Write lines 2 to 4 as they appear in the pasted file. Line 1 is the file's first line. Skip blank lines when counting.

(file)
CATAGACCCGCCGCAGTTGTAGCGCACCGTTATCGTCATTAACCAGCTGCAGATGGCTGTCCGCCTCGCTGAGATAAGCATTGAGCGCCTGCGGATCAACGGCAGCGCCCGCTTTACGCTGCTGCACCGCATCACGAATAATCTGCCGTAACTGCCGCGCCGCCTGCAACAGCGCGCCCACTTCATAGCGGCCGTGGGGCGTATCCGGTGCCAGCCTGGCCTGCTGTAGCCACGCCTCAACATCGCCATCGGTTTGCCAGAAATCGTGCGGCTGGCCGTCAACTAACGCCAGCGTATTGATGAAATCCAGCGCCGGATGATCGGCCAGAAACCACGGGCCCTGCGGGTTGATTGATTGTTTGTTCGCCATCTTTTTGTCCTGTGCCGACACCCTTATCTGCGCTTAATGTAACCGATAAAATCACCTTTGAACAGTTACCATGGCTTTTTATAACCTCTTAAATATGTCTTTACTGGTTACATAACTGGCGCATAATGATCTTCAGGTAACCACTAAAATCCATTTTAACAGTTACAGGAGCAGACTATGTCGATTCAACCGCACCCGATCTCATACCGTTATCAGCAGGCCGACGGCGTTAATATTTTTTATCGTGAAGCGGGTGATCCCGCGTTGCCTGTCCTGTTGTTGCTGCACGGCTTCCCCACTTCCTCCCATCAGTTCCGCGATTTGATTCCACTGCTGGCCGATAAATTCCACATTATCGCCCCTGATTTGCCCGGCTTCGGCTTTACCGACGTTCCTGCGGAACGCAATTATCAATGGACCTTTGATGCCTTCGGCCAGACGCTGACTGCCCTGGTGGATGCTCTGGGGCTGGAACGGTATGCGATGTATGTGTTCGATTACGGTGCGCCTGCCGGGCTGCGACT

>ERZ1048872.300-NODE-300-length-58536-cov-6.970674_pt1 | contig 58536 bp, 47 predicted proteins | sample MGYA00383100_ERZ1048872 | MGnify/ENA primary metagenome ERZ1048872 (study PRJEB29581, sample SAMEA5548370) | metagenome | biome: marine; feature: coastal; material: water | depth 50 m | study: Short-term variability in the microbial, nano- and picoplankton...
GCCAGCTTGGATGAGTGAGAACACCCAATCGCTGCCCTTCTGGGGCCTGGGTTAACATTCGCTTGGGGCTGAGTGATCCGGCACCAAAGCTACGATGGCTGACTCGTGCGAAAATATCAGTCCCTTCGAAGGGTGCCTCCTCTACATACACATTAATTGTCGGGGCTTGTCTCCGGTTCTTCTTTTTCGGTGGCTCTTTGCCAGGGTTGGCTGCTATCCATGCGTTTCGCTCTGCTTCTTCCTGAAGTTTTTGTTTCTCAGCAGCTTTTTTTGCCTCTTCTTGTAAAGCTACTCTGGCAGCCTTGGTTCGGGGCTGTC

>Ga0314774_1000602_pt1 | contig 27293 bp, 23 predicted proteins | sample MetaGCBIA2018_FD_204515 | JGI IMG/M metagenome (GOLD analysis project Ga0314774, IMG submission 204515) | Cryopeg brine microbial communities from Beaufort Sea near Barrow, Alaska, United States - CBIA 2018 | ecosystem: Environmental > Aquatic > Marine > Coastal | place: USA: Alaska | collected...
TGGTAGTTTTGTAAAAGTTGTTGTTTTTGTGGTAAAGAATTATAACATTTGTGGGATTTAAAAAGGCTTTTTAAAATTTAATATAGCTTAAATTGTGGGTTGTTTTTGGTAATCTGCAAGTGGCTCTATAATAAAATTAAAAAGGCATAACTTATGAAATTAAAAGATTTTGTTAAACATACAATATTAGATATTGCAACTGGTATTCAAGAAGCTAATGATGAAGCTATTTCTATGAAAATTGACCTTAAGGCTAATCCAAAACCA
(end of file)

>ERZ1048872.300-NODE-300-length-58536-cov-6.970674_pt1 | contig 58536 bp, 47 predicted proteins | sample MGYA00383100_ERZ1048872 | MGnify/ENA primary metagenome ERZ1048872 (study PRJEB29581, sample SAMEA5548370) | metagenome | biome: marine; feature: coastal; material: water | depth 50 m | study: Short-term variability in the microbial, nano- and picoplankton...
GCCAGCTTGGATGAGTGAGAACACCCAATCGCTGCCCTTCTGGGGCCTGGGTTAACATTCGCTTGGGGCTGAGTGATCCGGCACCAAAGCTACGATGGCTGACTCGTGCGAAAATATCAGTCCCTTCGAAGGGTGCCTCCTCTACATACACATTAATTGTCGGGGCTTGTCTCCGGTTCTTCTTTTTCGGTGGCTCTTTGCCAGGGTTGGCTGCTATCCATGCGTTTCGCTCTGCTTCTTCCTGAAGTTTTTGTTTCTCAGCAGCTTTTTTTGCCTCTTCTTGTAAAGCTACTCTGGCAGCCTTGGTTCGGGGCTGTC

>Ga0314774_1000602_pt1 | contig 27293 bp, 23 predicted proteins | sample MetaGCBIA2018_FD_204515 | JGI IMG/M metagenome (GOLD analysis project Ga0314774, IMG submission 204515) | Cryopeg brine microbial communities from Beaufort Sea near Barrow, Alaska, United States - CBIA 2018 | ecosystem: Environmental > Aquatic > Marine > Coastal | place: USA: Alaska | collected...